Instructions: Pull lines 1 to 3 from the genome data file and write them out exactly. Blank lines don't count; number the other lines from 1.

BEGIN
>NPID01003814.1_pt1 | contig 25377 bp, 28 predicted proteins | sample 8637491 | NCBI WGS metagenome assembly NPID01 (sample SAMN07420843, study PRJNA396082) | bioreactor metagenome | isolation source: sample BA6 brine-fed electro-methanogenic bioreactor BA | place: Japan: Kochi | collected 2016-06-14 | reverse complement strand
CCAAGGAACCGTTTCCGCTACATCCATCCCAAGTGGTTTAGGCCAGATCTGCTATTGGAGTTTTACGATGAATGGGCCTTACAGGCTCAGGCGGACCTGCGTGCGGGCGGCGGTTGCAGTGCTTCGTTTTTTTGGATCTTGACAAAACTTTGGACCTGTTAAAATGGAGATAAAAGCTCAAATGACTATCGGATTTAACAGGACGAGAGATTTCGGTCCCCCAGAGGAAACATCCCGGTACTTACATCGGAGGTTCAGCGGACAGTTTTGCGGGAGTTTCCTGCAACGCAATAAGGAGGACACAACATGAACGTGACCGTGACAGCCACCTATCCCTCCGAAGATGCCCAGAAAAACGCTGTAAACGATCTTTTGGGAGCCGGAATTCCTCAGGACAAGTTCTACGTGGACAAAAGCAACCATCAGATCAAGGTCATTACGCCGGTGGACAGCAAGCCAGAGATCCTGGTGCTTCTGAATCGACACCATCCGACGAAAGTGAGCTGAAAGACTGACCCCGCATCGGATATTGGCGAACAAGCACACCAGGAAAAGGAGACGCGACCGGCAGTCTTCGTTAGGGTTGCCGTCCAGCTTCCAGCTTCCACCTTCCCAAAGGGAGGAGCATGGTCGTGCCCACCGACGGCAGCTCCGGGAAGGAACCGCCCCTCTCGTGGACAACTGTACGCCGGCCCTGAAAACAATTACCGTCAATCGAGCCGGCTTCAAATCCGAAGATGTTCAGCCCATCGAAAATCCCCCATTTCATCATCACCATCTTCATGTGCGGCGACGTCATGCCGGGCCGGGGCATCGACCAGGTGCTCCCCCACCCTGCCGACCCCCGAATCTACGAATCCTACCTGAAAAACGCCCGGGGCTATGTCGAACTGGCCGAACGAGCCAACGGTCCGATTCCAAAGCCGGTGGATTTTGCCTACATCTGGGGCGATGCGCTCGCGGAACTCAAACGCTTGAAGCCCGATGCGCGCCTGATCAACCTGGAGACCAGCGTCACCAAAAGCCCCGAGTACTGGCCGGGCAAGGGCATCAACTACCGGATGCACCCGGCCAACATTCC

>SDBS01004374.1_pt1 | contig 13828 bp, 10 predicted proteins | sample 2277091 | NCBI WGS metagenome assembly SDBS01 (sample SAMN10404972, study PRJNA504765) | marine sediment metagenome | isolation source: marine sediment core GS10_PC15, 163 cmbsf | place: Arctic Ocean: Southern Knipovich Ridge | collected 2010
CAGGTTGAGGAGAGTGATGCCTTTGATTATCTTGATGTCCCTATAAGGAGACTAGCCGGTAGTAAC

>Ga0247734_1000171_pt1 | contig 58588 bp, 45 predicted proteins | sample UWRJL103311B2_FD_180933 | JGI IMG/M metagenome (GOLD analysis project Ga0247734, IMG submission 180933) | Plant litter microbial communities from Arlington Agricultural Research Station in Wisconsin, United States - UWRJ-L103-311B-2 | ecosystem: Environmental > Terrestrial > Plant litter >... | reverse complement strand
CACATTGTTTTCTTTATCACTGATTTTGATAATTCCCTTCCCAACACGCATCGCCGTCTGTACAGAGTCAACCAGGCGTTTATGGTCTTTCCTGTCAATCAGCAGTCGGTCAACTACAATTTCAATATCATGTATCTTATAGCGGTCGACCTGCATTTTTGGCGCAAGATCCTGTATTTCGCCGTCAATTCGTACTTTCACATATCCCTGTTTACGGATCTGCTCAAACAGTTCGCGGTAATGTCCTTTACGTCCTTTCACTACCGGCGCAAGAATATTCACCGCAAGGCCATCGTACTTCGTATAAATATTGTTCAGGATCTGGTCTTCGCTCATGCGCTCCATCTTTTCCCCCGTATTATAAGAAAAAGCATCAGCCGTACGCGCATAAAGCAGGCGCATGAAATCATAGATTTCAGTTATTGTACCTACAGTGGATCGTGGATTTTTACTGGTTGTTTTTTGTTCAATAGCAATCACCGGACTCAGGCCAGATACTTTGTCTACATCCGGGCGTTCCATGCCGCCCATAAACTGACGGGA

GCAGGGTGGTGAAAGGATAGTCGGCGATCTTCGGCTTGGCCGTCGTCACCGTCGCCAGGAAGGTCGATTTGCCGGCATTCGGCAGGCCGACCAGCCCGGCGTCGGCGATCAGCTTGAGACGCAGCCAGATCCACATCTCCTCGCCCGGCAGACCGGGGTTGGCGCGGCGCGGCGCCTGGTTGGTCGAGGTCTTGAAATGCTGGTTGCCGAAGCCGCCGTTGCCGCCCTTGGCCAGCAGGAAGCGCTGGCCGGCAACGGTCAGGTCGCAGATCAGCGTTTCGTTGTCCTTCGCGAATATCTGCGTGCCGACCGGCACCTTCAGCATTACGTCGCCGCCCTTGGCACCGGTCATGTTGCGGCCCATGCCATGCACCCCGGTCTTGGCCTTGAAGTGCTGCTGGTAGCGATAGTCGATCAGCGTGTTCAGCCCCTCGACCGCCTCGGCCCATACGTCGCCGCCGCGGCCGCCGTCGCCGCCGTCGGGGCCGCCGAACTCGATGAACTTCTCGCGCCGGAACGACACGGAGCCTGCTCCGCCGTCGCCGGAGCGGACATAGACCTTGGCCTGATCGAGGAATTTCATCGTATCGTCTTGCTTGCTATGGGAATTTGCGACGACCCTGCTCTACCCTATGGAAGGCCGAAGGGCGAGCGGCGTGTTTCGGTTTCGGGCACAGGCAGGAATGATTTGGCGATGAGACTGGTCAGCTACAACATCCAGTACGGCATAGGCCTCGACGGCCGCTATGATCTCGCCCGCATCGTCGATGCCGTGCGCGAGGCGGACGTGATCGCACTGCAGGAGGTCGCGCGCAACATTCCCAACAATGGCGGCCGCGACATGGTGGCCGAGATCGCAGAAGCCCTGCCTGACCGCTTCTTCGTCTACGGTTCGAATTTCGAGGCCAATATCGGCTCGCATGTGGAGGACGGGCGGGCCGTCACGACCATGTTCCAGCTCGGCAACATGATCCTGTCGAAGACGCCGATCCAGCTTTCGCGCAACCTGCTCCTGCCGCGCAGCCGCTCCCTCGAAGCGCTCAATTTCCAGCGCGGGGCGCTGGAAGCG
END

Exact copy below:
>NPID01003814.1_pt1 | contig 25377 bp, 28 predicted proteins | sample 8637491 | NCBI WGS metagenome assembly NPID01 (sample SAMN07420843, study PRJNA396082) | bioreactor metagenome | isolation source: sample BA6 brine-fed electro-methanogenic bioreactor BA | place: Japan: Kochi | collected 2016-06-14 | reverse complement strand
CCAAGGAACCGTTTCCGCTACATCCATCCCAAGTGGTTTAGGCCAGATCTGCTATTGGAGTTTTACGATGAATGGGCCTTACAGGCTCAGGCGGACCTGCGTGCGGGCGGCGGTTGCAGTGCTTCGTTTTTTTGGATCTTGACAAAACTTTGGACCTGTTAAAATGGAGATAAAAGCTCAAATGACTATCGGATTTAACAGGACGAGAGATTTCGGTCCCCCAGAGGAAACATCCCGGTACTTACATCGGAGGTTCAGCGGACAGTTTTGCGGGAGTTTCCTGCAACGCAATAAGGAGGACACAACATGAACGTGACCGTGACAGCCACCTATCCCTCCGAAGATGCCCAGAAAAACGCTGTAAACGATCTTTTGGGAGCCGGAATTCCTCAGGACAAGTTCTACGTGGACAAAAGCAACCATCAGATCAAGGTCATTACGCCGGTGGACAGCAAGCCAGAGATCCTGGTGCTTCTGAATCGACACCATCCGACGAAAGTGAGCTGAAAGACTGACCCCGCATCGGATATTGGCGAACAAGCACACCAGGAAAAGGAGACGCGACCGGCAGTCTTCGTTAGGGTTGCCGTCCAGCTTCCAGCTTCCACCTTCCCAAAGGGAGGAGCATGGTCGTGCCCACCGACGGCAGCTCCGGGAAGGAACCGCCCCTCTCGTGGACAACTGTACGCCGGCCCTGAAAACAATTACCGTCAATCGAGCCGGCTTCAAATCCGAAGATGTTCAGCCCATCGAAAATCCCCCATTTCATCATCACCATCTTCATGTGCGGCGACGTCATGCCGGGCCGGGGCATCGACCAGGTGCTCCCCCACCCTGCCGACCCCCGAATCTACGAATCCTACCTGAAAAACGCCCGGGGCTATGTCGAACTGGCCGAACGAGCCAACGGTCCGATTCCAAAGCCGGTGGATTTTGCCTACATCTGGGGCGATGCGCTCGCGGAACTCAAACGCTTGAAGCCCGATGCGCGCCTGATCAACCTGGAGACCAGCGTCACCAAAAGCCCCGAGTACTGGCCGGGCAAGGGCATCAACTACCGGATGCACCCGGCCAACATTCC

>SDBS01004374.1_pt1 | contig 13828 bp, 10 predicted proteins | sample 2277091 | NCBI WGS metagenome assembly SDBS01 (sample SAMN10404972, study PRJNA504765) | marine sediment metagenome | isolation source: marine sediment core GS10_PC15, 163 cmbsf | place: Arctic Ocean: Southern Knipovich Ridge | collected 2010